Many organisations – including the government – view education as one of the best ways to challenge the rise of radicalisation and the influence of extremist groups of all kinds.
In previous blogs we have discussed Prevent, a strategy established by the government to fight against radicalisation and terrorism (see our blogs: What Is Prevent and Why Does It Exist? and Prevent and Fundamental British Values).
Now we are looking at Educate Against Hate, an official government resource promoting education as a tool to combat extremism.
Educate Against Hate
The government set up Educate Against Hate to offer “advice, information and practical guidance to protecting children from radicalisation and extremism”.
There is information for parents, teachers and school leaders on the Educate Against Hate website, along with a blog and social media resources.
Who is Educate Against Hate aimed at?
The resources provided by Educate Against Hate are primarily created for the use of teachers and other educators. However, they can be used by anyone working with children, or parents and carers concerned about a child in their care.
Because schools and colleges are obliged by law to safeguard students and help protect communities through the Prevent strategy, those working in the education sector need to be aware of their responsibilities but also how to identify those vulnerable to radicalisation and take appropriate steps.
How do students become radicalised?
The pathways into radicalisation and which young people are more likely to be influenced are discussed in our blog: Prevent: Who is Vulnerable?. While some students might read material and be contacted online, others might be approached in person by individuals and organisations.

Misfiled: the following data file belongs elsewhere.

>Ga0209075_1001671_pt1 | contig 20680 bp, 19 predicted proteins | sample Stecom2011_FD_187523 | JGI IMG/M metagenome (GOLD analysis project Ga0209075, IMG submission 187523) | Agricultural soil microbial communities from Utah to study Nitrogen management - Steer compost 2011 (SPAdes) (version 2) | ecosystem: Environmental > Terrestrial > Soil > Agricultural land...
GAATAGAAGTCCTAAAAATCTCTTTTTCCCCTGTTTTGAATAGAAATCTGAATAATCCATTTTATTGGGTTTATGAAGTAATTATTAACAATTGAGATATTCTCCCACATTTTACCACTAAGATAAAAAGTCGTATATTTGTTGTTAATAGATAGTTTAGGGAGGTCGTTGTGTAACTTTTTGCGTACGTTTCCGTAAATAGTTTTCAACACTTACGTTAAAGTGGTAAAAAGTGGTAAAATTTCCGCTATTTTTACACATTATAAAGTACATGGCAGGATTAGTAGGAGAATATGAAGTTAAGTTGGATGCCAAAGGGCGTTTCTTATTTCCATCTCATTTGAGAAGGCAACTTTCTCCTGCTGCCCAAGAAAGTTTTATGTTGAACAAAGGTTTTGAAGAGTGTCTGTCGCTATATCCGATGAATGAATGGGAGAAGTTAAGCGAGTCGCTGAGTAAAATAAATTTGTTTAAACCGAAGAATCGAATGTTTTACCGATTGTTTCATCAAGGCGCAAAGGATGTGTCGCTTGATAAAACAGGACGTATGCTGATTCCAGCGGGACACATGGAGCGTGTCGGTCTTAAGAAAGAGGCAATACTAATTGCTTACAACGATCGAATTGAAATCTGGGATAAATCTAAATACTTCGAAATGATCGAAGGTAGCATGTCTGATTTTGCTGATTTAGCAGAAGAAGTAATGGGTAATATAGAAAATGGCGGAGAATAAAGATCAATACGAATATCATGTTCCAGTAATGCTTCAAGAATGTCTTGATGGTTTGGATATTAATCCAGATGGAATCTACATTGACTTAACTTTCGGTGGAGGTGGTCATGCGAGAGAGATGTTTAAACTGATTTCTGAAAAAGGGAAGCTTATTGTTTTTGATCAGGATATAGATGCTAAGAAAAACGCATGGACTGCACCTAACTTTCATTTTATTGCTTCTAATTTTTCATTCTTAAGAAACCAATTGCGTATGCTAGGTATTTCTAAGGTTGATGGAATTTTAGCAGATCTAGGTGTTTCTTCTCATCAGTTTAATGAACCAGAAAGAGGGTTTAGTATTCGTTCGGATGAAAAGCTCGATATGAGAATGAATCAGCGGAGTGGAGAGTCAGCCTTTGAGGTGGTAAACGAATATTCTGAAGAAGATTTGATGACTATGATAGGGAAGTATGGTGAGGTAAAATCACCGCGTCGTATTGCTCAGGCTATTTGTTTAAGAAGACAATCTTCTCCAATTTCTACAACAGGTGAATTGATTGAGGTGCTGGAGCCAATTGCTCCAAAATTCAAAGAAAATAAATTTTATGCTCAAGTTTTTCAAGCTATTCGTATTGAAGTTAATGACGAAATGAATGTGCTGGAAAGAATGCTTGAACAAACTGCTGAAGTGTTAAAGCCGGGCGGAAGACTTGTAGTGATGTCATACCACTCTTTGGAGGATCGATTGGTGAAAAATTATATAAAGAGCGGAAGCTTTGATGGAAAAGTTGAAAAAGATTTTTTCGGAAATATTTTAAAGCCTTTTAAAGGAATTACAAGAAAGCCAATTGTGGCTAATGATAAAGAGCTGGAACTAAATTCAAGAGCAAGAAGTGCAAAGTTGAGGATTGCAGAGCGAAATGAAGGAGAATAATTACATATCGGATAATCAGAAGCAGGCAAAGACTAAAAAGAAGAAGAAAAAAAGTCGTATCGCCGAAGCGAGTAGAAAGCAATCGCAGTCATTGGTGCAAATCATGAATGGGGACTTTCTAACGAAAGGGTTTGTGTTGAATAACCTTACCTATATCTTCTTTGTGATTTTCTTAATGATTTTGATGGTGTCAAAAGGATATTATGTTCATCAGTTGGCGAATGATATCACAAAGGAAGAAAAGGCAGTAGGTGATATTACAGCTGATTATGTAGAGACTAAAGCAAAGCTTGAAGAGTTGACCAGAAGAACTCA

What signs should educators look out for?
This can be challenging as the signs of radicalisation are numerous and vary from one person to another. It can also be difficult to separate some normal adolescent behaviour from signs of radicalisation, for example, becoming less communicative with parents and teachers, or expressing feelings of grievance and injustice.
Educate Against Hate has put together a guide based on research by a Canadian organisation: The Centre for the Prevention of Radicalisation Leading to Violence (CPRLV). This has separated out different behaviours as follows:
Teachers are expected to intervene if worrisome or alarming behaviour is demonstrated in the classroom. The Educate Against Hate website provides a more extensive list but examples include:
- Quick to condemn those who don’t agree, and ignore or demonise viewpoints which contradict their own
- Become socially withdrawn and spending increasing amounts of time online
- Justifying the use of violence and criminality or expressing a desire for “revenge” and “absolute truth”
As teachers will generally be familiar with a pupil’s personality and usual behaviour, they are expected to use their professional judgement about when a student starts to act out of character. The first step would be to bring any concerns up with the designated Prevent or Safeguarding member of staff.
The Educate Against Hate website has many further resources to help educators recognise who might be vulnerable to radicalisation, what the warning signs are, and what their own responsibilities are under current guidelines and legislation.
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